Anaesthesia and surgery

visla dog Bicester VetsIt is natural to be concerned about anaesthesia and surgery. Whilst no-one has yet devised “risk-free anaesthesia” modern drugs, techniques and protocols can minimise these risks.

Bicester Vets has access to the most modern anaesthetic drugs and the equipment to administer them. The Vet will adjust the anaesthetic protocol to the needs of the individual patient and may also recommend / perform pre-anaesthetic tests, such as blood tests or x-rays.

This helps to minimise anaesthetic and surgical risks to the patients.

Preparing for your pet’s anaesthetic

• Do not feed dogs or cats after 8.00pm the night before.
• Cats must be kept indoors to prevent feeding overnight.
• Make water available to your pet overnight.
• Please take dogs out to the toilet before bringing them into the surgery.
• Guinea pigs, rabbits and other small herbivores should not be starved and please bring some of their food in with them.

Admitting

• Please arrive at Bicester Vets between 8.00am and 9.00am on the day of the procedure
• Nurses admit animals in the order they arrive and sometimes there may be a short delay.
• The nurse will go through the operation with you and ask you to complete and sign a consent form.

Pre-anaesthetic Blood Tests

• Bicester Vets recommend pre-anaesthetic blood testing to help detect underlying disease.
• A blood sample is taken on the morning of the anaesthetic if requested.
• Results are obtained within approximately half an hour.
• If the results are abnormal, the vet can take precautions to safeguard your pet’s health and reduce the risk of potential complications.

Intravenous Fluids

• IV fluids are often recommended for anaesthetic procedures to ensure optimal blood flow through organs during the anaesthetic and to aid recovery post op.
• In some cases, this will be mandatory and for others it will be optional.
• If you are in any doubt about this option, then please discuss it with a member of staff.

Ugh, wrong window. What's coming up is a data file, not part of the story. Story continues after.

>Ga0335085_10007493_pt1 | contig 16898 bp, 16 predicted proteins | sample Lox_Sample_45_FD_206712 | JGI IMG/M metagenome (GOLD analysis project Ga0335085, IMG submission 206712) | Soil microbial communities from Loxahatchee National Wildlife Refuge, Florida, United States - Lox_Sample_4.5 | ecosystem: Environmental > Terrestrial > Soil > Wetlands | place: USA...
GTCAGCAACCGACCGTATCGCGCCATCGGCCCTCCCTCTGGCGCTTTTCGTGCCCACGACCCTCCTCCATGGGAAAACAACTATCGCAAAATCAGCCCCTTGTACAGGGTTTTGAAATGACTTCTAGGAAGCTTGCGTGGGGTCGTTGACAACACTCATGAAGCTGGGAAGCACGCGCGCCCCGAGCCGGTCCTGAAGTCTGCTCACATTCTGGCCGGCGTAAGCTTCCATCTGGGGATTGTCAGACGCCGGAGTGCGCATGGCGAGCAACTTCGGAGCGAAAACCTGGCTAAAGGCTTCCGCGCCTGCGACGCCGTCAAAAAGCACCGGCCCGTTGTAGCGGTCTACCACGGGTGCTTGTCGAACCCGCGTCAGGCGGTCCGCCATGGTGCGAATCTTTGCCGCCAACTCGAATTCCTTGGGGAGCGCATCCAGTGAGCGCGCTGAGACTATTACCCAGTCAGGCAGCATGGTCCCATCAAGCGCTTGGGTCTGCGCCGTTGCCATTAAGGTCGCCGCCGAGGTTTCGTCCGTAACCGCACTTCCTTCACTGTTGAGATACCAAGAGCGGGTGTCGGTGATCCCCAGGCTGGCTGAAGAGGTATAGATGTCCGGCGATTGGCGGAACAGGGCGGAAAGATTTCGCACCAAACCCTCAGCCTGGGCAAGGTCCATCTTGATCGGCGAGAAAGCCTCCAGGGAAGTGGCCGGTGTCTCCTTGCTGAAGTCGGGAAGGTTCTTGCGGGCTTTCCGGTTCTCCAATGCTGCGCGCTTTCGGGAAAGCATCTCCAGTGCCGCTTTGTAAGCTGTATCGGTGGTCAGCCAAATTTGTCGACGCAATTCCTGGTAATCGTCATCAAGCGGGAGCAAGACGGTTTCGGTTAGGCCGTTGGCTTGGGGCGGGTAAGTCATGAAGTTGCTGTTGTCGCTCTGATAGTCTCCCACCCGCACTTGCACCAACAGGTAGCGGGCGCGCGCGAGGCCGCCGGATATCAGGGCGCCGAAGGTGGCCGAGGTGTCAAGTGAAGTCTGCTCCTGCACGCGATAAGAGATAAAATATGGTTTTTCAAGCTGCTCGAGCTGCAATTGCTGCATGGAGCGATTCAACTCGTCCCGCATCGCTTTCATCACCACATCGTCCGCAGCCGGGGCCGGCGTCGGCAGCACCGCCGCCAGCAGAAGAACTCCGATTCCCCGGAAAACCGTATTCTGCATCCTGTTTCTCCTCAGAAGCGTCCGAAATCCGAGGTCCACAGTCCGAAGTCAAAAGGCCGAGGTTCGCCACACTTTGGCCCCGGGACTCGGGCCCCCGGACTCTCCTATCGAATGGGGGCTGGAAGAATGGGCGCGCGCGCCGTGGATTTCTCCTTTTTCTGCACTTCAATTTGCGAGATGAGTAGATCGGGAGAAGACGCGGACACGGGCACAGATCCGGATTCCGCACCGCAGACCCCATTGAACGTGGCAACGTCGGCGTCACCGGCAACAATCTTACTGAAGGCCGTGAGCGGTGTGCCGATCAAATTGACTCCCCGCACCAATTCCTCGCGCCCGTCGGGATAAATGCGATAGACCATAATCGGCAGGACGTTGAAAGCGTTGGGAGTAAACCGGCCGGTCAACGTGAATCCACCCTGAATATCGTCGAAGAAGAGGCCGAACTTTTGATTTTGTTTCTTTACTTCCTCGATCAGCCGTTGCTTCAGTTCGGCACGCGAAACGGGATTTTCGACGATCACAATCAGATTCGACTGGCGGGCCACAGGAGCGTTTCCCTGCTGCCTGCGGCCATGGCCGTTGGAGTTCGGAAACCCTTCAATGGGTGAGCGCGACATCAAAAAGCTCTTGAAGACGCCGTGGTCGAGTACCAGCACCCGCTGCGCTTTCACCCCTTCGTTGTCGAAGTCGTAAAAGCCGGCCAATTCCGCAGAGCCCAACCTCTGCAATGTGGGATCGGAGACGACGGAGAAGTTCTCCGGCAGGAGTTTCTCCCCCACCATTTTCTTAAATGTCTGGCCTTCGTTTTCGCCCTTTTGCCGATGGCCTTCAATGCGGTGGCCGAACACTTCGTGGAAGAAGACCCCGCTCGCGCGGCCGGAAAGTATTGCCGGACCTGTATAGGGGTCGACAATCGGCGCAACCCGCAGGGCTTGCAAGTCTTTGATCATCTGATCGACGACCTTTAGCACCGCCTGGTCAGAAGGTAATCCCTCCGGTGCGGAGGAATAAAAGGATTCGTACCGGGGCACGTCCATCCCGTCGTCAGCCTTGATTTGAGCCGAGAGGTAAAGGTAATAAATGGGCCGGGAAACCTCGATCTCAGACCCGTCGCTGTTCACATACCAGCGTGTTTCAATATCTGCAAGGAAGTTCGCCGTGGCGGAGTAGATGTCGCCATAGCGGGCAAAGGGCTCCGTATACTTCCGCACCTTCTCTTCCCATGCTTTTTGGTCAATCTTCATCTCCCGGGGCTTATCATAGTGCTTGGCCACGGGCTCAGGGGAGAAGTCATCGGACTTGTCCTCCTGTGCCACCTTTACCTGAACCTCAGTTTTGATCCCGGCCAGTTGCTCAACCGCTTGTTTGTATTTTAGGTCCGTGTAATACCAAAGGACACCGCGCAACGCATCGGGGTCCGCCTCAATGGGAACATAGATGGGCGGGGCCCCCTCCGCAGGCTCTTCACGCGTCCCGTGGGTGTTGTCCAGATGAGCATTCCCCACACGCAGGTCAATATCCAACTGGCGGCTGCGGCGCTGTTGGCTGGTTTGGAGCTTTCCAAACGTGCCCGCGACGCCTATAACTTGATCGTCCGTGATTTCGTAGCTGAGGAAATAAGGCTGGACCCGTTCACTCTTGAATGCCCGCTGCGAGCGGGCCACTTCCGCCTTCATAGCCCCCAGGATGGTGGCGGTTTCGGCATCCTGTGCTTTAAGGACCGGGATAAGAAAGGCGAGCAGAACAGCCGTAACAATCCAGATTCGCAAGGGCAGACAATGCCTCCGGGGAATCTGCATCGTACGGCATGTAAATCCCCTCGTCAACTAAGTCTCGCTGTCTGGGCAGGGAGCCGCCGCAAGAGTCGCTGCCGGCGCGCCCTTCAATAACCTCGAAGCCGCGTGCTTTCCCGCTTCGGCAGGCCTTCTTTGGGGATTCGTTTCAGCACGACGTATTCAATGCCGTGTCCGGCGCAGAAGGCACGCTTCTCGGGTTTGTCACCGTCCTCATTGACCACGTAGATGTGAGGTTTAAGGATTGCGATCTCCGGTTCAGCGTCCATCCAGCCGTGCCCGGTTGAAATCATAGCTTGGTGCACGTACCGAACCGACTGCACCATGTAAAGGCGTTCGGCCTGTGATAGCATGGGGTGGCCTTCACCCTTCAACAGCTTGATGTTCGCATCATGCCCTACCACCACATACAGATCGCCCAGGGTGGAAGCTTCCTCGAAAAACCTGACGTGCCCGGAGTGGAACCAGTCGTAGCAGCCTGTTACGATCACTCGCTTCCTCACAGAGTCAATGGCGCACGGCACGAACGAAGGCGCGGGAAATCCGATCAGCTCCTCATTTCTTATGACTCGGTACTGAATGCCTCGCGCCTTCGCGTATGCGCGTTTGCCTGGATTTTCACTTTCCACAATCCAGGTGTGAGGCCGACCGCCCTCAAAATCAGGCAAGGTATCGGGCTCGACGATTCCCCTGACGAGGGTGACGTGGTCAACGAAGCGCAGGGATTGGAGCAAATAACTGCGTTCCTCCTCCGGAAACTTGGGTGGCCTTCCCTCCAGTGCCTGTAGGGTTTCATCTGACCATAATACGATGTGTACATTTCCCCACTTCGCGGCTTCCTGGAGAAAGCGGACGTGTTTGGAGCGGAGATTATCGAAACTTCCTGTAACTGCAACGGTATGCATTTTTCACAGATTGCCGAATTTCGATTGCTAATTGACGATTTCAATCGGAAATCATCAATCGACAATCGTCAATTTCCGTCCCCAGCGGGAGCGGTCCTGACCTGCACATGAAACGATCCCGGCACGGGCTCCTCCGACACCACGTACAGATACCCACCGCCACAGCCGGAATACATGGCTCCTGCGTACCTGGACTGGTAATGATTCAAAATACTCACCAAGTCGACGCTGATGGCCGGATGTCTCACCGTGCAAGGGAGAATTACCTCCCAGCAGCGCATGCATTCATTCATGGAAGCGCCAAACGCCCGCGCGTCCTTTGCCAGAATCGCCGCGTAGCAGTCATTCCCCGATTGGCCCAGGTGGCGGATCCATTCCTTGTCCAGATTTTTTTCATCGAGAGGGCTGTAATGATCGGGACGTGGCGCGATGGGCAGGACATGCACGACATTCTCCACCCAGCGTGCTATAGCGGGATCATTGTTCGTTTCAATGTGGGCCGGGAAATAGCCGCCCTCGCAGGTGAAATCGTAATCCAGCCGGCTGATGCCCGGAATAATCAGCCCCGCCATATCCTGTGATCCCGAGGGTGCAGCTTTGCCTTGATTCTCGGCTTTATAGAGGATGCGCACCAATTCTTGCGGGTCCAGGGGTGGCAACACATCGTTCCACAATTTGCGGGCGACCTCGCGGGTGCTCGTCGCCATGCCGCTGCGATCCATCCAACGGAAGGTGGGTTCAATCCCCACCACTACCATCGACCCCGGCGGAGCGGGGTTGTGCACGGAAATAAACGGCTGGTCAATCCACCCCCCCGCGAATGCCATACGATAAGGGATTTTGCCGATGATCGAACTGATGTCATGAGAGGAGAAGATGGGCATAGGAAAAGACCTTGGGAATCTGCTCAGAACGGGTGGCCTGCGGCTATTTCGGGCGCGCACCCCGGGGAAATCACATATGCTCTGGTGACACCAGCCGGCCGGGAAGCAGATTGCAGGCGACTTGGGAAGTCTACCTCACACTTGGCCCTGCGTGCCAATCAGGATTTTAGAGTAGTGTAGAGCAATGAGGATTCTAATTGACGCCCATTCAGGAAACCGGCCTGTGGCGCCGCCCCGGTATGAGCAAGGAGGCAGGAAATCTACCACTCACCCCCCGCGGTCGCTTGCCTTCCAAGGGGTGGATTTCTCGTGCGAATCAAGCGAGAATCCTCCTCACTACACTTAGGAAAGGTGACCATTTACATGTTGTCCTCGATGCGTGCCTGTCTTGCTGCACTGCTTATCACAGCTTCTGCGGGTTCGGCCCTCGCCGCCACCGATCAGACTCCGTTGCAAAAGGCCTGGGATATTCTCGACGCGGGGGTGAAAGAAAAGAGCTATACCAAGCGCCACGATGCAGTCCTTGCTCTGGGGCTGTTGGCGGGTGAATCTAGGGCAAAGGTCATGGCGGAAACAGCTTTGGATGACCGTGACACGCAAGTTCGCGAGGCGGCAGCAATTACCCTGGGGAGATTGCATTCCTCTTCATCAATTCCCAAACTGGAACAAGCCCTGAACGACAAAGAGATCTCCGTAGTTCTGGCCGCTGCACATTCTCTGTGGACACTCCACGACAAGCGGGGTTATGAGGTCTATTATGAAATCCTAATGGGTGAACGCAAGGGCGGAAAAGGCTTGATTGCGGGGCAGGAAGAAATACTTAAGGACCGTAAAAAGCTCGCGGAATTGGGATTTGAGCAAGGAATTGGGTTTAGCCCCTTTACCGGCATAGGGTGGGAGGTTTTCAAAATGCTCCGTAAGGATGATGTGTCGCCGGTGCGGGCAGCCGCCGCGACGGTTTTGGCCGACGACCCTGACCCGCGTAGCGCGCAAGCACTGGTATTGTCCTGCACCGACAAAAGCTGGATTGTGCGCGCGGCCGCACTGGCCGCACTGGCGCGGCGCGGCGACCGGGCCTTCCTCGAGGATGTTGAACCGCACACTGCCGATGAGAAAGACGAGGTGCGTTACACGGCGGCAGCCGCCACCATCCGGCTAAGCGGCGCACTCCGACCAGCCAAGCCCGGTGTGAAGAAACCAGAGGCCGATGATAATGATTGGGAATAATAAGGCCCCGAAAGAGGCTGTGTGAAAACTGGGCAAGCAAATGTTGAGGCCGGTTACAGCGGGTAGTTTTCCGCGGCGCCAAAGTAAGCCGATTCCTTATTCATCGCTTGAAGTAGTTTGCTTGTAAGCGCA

The Anaesthetic

• Initially, a drug is given that acts to calm and relax the patient – this is called a “pre-med”.
• Just before the procedure, your pet will be anaesthetised. They are unaware of what is happening to them and they feel no pain.
• Throughout the anaesthetic, your pet will be closely monitored. There will be a nurse dedicated solely to your pet throughout the entire anaesthetic.

Recovery

• After the anaesthetic, your pet will slowly wake up, during this time they will be monitored by a nurse.
• The patients are kept warm and comfortable throughout this period.
• A vet will contact you to let you know how the operation went and arrange a convenient time for you to collect your pet.

Going Home

• When you come to Bicester Vets to collect your pet, a nurse will go through all the details of the discharge with you.
• Your pet may be a little drowsy when they come home.
• Your pet may have a slight cough or may be sick as an after effect of the anaesthetic.
• You may notice hair missing from one of your pet’s front legs and/or neck; this has been done to facilitate anaesthesia or blood sampling.
• A small amount of water should be made available and if your pet appears hungry, you may offer a small meal later that evening, normal feeding may resume the following day.
• Your pet should be kept warm and quiet overnight to aid recovery.
• Please follow any specific instructions given by the vet or nurse at the time of collection.

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